When Skyler finally learns that Walt is a drug dealer/manufacturer (and it's via wife's intuition more than anything, don't you think?), it reminds me of the Mad Men season three episode where Betty Draper (January Jones) confronts Don Draper (Jon Hamm) with evidence of his past, and then it all comes out. The big difference here is that Skyler runs off quickly without hearing the detail that Don provides Betty, so she really only carries off with the horror of the initial revelation and its most painful elements. It's tragic to see Walt, even with all his mistakes, unable to articulate that he did it all (at least for a while) for her and the kids. And how crazy great is Cranston in conveying all of those emotions – those above and just beneath and deep under the surface – all at once?

Later, Walt turns down an extraordinary offer of $3 million from Gus (Giancarlo Esposito), the owner of Los Pollos Hermanos, for three months worth of meth manufacture, saying that "I am not a criminal." It's a turning point for him in realizing that the excitement and power and money he gained in the drug world is literally meaningless and literally destructive when it comes to his "real life" and to his family.

We'll see if that attitude holds.

More thoughts on No Mas:

  • "It's amazing what partners hide from each other." - Skyler's divorce attorney
  • "A half a million in cash." – Walt, not-so-jokingly referencing what's in bag that Hank (Dean Norris), his brother-in-law and DEA agent, is holding
  • "I guess what I would want to say is to look on the bright side." – Walt, to a high school auditorium of shell shocked kids
  • What's going on with the creepy shrine and the creepy crawling peasants and the creepy gun strapped dudes out in the absolutely gorgeous (and gorgeously show) New Mexico country? And that's not counting their creepy and disturbing massacre of a bunch of border-crossers out on the Texas border. And, oh yeah, the creepy shrine has a hand drawing of "Heisenberg" on the wall. Not good for our chemistry teacher. Not good at all.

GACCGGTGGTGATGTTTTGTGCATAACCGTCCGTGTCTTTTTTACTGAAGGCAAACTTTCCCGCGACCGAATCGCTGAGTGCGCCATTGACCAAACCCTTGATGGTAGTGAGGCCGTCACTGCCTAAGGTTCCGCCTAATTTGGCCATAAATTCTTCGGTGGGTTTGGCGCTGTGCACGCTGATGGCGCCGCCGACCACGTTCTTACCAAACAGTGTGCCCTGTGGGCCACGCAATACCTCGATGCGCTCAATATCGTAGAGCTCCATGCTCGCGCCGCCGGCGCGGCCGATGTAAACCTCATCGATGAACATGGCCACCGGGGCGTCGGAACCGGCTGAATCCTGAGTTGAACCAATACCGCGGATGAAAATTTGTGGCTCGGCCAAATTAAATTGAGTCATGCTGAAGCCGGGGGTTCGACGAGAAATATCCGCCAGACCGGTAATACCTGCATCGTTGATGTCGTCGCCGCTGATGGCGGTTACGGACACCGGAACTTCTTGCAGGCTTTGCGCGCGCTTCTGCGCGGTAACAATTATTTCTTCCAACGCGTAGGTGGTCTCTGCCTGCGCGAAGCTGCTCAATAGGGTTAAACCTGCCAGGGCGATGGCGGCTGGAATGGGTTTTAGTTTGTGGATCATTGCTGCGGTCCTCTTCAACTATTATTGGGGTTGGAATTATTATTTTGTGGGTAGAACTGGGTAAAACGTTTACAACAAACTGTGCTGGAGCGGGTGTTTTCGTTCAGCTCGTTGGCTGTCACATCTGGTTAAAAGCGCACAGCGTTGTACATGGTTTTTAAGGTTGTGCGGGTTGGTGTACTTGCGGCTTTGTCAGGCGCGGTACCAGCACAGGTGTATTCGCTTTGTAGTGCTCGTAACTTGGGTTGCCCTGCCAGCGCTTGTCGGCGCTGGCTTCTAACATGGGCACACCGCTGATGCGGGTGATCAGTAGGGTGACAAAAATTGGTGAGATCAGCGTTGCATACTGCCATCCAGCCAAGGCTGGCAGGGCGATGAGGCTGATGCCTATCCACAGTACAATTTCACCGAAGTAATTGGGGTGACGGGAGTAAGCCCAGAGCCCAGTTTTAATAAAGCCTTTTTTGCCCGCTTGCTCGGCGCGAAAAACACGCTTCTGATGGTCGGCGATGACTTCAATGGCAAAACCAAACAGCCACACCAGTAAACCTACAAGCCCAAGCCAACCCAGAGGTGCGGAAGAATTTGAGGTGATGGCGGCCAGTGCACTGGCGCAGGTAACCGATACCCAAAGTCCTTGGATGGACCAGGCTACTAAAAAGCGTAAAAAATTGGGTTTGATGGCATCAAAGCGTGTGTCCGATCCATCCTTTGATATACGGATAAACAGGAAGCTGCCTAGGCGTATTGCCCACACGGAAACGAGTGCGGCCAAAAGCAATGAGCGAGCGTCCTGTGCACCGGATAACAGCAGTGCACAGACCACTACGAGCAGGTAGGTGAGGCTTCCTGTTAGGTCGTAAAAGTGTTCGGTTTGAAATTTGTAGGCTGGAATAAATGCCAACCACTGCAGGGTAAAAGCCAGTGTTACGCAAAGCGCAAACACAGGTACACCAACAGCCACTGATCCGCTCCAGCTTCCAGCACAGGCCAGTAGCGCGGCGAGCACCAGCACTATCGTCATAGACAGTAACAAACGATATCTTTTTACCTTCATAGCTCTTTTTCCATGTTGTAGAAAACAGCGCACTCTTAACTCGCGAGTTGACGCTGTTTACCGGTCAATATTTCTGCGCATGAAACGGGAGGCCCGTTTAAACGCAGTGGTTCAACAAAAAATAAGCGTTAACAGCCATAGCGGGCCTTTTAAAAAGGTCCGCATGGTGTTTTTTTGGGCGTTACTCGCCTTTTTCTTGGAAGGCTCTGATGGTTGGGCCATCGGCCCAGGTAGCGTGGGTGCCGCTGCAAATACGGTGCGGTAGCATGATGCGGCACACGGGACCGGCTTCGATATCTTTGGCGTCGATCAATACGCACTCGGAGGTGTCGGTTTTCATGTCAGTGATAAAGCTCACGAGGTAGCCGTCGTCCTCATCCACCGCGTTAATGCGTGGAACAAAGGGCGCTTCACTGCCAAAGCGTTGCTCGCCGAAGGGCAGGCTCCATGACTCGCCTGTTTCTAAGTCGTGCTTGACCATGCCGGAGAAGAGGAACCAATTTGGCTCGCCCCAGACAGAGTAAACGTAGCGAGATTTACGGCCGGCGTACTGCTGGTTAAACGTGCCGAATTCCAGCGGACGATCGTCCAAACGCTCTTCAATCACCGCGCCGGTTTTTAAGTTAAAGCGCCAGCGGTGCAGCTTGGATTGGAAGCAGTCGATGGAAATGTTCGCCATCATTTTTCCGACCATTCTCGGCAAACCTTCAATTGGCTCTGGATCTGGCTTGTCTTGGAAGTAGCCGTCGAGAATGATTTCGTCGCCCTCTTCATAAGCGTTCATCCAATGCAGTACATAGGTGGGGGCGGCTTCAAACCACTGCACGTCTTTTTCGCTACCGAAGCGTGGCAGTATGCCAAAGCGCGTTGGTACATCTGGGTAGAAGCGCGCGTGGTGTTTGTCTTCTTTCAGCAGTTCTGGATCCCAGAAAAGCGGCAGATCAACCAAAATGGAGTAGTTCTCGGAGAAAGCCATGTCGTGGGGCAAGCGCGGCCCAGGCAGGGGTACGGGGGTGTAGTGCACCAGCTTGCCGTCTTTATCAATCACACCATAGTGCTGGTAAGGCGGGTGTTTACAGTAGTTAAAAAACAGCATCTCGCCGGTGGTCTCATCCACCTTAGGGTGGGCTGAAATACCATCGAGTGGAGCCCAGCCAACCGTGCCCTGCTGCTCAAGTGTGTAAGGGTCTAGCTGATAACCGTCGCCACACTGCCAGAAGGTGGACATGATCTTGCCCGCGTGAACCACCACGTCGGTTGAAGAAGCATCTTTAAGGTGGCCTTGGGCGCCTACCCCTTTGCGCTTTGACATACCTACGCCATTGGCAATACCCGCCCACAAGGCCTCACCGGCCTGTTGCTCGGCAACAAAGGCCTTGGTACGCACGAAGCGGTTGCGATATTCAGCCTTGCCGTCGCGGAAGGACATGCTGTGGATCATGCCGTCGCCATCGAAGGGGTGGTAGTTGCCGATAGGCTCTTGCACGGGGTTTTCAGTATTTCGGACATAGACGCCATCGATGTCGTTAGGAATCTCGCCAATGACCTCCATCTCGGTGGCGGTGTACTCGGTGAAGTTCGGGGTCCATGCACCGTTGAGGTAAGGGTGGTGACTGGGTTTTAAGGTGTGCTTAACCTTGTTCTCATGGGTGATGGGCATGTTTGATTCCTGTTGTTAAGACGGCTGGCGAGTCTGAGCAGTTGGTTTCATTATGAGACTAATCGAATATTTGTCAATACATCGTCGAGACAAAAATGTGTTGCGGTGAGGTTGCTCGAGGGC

• You have to love Skyler's sister Marie (Betsey Brandt), who plays the self-centered and annoying but basically well meaning sibling perfectly here. "Don't be hard on Walt Jr.," she insists, alluding to the fact that anyone, just anyone, would be dying to know what scandalous thing Walt Sr. did to get kicked on out of the house.
  • "You're a drug dealer." – Skyler
  • "I accept who I am." – Jesse. "And who are you?" – Walt. "I'm the bad guy."
  • "I am not a criminal… it's not who I am." – Walt
  • Bryan Cranston directed this episode too… wow.
  •  

    Video: Breaking Bad, "No Mas"
    Check out the full episode, available for now from AMC, nice!



    Recap: Breaking Bad, "No Mas"
    Walt deals with the aftermath of the plane crash and Skyler's anger as Jesse comes to a new realization about himself. A new threat to Walt appears. Skyler considers her next move.

    From Around the Web: Breaking Bad, "No Mas"

  • TV with Alan Sepinwall:  One hundred and sixty-seven people died in that crash, to be added to the butcher's bill after Jane, and Combo, and Spooge, and Tuco, and Krazy 8 and Emilio, and all the victims of the blue meth we never see. So many dead, so much pain caused, nearly all of it traced back to Walt's decision to enter the drug trade... and Walt still doesn't get it.
  • Tim Goodman: The Bastard Machine: There's certainly an ominous overtone to the new season of "Breaking Bad" - and rightfully so. This is about fall-out that's been coming from the very moment that Walt broke bad. Call it karma, or the world's worst luck, but Walt's best laid plans are in tatters now.

  • TV Squad: At rehab, Jesse seemed at peace with the flowers and all, but in group, he challenged the leader to justify his expertise. What he got in response was the kind of story that Jesse wished he'd never heard. Gilligan never lets us forget that drug use is filled with collateral damage. 
  • By Eric - TV Geek Army "Revered Leader"

    About the author

    Eric is the publisher and revered leader of TV Geek Army… at least in his own mind. TV Geek Army is a place for serious TV reviews and news for serious fans of great television. Contact: eric-[at]-tvgeekarmy.com